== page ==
05:07 And for these, I just want you to know the names.

    05:09 These result in dysfunction of other proteins that are involved in that anchoring of the of the circle glycan complex in the muscle.

    05:18 We see Welander's, which is really an extensive weakness.

    05:22 There's problems with distal extensor muscles.

    05:26 Dysferlinopathies are a common group of distal predominant muscular dystrophies.

    05:31 Myofibrillar myopathy, which we'll talk about in a subsequent lecture.

    05:35 And then there's some non muscular dystrophies which is the hereditary or inherited inclusion body myositis would be the most prototypical, non muscular dystrophy cause of inherited distal weakness and that's hereditary inclusion body myositis.

    About the Lecture

    The lecture Distal Predominant Muscular Dystrophies by Roy Strowd, MD is from the course Hereditary Neuromuscular Disorders.

    Included Quiz Questions

    1. Ocular and cardiac screening are important in the treatment of these patients.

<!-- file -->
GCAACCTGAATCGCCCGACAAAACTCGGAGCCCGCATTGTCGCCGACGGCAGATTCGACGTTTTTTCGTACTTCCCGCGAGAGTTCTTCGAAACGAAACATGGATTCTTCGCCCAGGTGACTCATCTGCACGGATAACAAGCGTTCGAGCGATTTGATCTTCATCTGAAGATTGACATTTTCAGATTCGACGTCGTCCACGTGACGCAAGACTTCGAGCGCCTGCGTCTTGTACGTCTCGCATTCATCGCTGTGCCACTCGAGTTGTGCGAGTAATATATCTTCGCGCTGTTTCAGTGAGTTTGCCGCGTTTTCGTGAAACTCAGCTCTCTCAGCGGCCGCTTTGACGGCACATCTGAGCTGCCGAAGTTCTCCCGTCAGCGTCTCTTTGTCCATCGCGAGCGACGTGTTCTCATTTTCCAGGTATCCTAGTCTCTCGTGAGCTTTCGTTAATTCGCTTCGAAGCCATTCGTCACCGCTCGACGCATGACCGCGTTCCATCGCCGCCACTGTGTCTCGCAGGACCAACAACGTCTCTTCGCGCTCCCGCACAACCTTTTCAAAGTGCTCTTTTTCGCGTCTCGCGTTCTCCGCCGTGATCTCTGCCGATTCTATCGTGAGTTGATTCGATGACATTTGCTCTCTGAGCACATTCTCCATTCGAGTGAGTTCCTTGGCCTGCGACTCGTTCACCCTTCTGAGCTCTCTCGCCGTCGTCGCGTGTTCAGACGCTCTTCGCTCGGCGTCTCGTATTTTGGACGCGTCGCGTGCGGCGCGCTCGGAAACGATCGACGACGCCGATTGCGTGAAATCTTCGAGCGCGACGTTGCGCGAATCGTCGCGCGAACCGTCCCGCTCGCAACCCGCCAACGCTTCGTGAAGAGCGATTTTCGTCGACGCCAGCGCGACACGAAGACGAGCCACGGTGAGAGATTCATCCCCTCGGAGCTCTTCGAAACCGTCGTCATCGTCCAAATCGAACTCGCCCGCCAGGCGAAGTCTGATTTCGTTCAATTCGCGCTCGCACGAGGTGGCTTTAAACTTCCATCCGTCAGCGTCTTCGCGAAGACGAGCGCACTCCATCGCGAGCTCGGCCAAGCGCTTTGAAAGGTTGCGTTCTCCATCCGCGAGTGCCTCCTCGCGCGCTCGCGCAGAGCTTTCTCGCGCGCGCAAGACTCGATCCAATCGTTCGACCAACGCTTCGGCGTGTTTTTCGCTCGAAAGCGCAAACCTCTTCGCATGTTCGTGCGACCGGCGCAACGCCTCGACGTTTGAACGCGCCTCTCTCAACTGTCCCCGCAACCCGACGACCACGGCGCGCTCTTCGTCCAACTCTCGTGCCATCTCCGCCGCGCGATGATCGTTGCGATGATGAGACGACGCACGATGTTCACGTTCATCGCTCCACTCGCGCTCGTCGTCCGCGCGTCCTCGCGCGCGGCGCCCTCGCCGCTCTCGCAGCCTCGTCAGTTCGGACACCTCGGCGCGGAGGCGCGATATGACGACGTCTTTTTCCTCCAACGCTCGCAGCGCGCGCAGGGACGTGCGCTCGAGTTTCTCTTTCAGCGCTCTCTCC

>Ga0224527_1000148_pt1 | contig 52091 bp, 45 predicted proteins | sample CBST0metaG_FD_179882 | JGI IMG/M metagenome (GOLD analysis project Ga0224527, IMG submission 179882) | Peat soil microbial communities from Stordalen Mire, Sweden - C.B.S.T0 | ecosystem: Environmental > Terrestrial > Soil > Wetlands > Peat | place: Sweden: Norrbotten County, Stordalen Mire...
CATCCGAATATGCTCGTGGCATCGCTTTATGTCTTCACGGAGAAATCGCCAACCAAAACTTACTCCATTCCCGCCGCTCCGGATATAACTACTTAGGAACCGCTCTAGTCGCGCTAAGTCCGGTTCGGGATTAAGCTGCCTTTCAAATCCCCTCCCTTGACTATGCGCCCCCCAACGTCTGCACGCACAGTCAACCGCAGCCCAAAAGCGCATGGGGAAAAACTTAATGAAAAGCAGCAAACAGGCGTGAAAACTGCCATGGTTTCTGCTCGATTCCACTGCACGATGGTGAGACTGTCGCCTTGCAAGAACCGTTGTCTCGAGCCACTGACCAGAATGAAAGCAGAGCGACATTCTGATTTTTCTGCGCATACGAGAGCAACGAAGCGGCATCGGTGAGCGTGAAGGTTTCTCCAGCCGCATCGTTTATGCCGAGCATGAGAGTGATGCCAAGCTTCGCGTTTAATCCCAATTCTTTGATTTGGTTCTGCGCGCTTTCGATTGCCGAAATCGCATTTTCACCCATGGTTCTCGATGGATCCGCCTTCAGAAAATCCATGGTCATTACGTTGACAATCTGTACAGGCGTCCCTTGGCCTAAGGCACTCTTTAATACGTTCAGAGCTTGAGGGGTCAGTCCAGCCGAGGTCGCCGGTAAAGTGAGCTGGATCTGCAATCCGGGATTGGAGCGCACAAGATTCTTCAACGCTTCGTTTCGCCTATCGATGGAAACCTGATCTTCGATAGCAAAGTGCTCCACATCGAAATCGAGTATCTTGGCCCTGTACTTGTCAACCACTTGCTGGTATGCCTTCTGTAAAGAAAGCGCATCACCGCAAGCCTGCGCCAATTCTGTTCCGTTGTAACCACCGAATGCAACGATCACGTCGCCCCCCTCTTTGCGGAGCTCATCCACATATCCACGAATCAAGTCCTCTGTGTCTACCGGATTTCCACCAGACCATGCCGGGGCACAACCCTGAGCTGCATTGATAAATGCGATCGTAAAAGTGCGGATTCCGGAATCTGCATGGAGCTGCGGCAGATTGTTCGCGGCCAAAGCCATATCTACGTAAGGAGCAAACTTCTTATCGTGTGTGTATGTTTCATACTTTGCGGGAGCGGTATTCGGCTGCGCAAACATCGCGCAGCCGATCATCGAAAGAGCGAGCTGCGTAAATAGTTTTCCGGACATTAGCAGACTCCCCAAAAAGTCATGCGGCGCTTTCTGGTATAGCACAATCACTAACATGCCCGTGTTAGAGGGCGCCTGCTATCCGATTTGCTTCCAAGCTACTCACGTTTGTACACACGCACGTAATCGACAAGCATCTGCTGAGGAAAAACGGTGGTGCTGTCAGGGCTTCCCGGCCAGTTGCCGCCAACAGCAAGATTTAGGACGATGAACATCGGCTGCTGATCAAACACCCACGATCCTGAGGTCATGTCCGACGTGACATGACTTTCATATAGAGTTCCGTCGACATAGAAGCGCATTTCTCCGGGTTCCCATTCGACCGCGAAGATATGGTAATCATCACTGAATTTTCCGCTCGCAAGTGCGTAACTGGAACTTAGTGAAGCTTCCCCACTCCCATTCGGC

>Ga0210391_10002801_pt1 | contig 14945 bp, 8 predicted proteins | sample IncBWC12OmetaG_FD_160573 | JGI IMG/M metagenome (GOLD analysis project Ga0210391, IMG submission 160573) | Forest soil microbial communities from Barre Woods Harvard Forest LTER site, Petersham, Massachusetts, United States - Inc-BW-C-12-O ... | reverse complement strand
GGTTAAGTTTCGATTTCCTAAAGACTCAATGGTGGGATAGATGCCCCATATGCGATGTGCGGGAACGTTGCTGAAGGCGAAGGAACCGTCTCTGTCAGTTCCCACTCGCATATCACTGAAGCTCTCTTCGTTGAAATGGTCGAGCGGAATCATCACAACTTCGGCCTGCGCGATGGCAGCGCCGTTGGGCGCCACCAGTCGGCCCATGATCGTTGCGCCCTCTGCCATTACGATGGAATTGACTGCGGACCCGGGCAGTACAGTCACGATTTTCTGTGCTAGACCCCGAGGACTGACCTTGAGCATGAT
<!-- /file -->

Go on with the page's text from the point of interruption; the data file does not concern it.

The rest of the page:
2. It is inherited in an X-linked dominant manner.
    3. Facial muscles are normally spared.
    4. Patients typically have normal cognitive function.
    5. Proximal muscle involvement is more common than distal muscle involvement.
    1. Patients can have calf hypertrophy.
    2. It is caused by a trinucleotide repeat error.
    3. It is common in the Asian population.
    4. It is associated with cognitive impairment and balding.
    5. The distal muscles are more involved than the proximal muscles.
    1. DM2
    2. Welander’s
    3. Dysferlinopathies
    4. Myofibrillary myopathy
    5. Inclusion-body myositis

    Author of lecture Distal Predominant Muscular Dystrophies

     Roy Strowd, MD

    Roy Strowd, MD